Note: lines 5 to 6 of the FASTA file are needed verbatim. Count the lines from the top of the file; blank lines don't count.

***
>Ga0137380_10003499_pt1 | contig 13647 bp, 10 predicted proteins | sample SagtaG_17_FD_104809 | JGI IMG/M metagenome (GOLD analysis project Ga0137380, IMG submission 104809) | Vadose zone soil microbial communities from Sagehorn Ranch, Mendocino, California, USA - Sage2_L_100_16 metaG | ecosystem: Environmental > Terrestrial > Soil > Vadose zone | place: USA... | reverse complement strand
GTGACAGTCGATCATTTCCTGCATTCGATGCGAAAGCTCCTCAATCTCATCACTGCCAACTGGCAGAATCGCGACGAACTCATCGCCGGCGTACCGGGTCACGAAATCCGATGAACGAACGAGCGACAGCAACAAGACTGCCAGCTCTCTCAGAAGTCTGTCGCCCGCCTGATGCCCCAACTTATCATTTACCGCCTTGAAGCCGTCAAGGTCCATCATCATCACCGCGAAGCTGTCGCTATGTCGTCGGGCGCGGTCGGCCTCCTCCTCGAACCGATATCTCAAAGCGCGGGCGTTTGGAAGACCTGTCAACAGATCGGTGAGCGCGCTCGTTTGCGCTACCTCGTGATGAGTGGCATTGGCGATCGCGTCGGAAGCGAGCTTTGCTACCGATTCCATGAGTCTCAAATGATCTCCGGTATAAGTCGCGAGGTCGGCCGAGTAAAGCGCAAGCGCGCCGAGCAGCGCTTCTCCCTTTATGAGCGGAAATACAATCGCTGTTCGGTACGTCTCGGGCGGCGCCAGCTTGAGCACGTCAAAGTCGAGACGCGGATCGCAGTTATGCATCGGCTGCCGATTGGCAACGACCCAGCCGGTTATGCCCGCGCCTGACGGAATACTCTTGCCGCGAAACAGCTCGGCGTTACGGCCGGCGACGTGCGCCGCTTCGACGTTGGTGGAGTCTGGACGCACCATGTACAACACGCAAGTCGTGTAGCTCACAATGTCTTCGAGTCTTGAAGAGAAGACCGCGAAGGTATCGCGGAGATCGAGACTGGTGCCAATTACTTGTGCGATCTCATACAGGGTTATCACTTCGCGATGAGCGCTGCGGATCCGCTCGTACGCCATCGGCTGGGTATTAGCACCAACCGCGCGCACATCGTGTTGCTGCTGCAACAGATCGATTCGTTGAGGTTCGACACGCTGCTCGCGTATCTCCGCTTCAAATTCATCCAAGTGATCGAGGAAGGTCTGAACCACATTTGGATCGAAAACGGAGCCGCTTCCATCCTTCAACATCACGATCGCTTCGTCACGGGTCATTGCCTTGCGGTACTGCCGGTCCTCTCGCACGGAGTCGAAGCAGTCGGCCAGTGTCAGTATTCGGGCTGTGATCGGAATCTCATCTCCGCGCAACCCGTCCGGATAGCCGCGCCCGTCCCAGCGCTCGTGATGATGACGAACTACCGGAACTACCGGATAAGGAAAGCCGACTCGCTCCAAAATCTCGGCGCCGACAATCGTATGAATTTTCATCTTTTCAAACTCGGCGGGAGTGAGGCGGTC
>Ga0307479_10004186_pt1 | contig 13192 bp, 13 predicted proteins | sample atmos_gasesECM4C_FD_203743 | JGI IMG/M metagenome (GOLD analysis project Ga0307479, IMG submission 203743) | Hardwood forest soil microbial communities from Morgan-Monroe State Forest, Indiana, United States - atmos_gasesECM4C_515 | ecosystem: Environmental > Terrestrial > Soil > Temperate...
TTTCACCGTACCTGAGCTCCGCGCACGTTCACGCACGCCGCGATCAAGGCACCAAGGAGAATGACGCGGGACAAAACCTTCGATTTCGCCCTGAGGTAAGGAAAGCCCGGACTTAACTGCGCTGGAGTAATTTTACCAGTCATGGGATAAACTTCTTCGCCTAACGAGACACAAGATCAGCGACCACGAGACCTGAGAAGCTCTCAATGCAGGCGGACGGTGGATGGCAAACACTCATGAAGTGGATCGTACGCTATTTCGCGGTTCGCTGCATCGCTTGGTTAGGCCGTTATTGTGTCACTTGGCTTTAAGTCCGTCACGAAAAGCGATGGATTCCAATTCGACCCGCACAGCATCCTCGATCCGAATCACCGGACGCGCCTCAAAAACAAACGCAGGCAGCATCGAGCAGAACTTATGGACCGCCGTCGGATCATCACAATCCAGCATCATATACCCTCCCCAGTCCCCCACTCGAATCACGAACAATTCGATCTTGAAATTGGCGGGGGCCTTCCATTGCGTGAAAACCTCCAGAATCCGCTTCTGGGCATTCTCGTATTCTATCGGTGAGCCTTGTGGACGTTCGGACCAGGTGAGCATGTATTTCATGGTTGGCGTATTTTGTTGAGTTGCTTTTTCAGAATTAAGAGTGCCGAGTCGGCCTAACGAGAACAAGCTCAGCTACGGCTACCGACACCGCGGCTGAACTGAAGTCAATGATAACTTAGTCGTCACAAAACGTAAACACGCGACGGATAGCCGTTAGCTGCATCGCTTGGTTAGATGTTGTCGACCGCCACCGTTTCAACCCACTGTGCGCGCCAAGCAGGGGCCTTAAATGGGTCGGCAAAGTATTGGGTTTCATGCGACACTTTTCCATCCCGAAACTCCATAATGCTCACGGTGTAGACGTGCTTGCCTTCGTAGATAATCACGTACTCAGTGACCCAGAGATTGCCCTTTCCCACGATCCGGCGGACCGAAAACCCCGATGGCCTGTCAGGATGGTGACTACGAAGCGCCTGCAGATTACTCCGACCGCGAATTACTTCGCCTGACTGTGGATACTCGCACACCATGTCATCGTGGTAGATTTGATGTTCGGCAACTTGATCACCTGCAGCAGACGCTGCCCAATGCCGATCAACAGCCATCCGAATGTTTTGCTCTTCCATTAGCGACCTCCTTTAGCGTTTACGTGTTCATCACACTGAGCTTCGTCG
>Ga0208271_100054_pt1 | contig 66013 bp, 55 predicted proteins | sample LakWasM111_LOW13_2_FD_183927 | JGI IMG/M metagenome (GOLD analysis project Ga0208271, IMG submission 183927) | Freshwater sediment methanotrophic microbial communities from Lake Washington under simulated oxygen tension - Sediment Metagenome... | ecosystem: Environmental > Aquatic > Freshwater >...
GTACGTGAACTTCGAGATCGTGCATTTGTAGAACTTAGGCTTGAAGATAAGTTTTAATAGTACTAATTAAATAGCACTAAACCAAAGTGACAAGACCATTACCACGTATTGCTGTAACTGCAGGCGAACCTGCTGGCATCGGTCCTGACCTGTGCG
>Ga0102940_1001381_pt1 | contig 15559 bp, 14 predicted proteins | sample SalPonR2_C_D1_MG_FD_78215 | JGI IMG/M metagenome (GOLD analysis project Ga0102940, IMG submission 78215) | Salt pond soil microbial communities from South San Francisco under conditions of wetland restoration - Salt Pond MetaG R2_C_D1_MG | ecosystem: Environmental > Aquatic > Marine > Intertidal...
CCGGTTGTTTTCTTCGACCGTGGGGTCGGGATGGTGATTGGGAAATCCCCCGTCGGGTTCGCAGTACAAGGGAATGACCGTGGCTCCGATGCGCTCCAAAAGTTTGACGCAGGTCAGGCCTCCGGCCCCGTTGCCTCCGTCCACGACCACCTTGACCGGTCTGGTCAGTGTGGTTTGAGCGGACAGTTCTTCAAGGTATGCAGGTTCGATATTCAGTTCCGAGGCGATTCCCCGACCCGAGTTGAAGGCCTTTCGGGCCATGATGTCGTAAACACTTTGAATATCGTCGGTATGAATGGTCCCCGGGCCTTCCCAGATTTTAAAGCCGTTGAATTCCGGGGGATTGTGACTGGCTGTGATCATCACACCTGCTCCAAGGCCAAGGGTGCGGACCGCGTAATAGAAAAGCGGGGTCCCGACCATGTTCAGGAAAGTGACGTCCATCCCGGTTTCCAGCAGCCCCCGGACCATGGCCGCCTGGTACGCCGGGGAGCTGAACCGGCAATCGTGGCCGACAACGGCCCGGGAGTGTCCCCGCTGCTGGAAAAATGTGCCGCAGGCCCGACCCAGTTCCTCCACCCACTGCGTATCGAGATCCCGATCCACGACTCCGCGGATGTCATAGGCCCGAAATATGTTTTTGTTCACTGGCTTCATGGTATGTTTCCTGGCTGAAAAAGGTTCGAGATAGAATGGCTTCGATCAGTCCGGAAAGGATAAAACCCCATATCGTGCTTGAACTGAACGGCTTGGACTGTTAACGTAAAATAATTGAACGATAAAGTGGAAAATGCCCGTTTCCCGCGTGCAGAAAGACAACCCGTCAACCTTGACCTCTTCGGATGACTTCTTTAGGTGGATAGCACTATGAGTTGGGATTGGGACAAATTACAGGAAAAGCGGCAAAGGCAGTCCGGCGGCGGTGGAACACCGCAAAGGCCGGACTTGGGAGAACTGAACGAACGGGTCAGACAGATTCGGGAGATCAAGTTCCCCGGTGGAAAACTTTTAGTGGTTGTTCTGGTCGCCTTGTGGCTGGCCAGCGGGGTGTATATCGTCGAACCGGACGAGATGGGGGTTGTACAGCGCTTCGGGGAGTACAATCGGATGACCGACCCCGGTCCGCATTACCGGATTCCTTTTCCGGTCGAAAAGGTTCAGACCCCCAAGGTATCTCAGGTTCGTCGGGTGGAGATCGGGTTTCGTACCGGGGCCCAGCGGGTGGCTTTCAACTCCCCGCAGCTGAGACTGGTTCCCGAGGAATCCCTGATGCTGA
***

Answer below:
>Ga0208271_100054_pt1 | contig 66013 bp, 55 predicted proteins | sample LakWasM111_LOW13_2_FD_183927 | JGI IMG/M metagenome (GOLD analysis project Ga0208271, IMG submission 183927) | Freshwater sediment methanotrophic microbial communities from Lake Washington under simulated oxygen tension - Sediment Metagenome... | ecosystem: Environmental > Aquatic > Freshwater >...
GTACGTGAACTTCGAGATCGTGCATTTGTAGAACTTAGGCTTGAAGATAAGTTTTAATAGTACTAATTAAATAGCACTAAACCAAAGTGACAAGACCATTACCACGTATTGCTGTAACTGCAGGCGAACCTGCTGGCATCGGTCCTGACCTGTGCG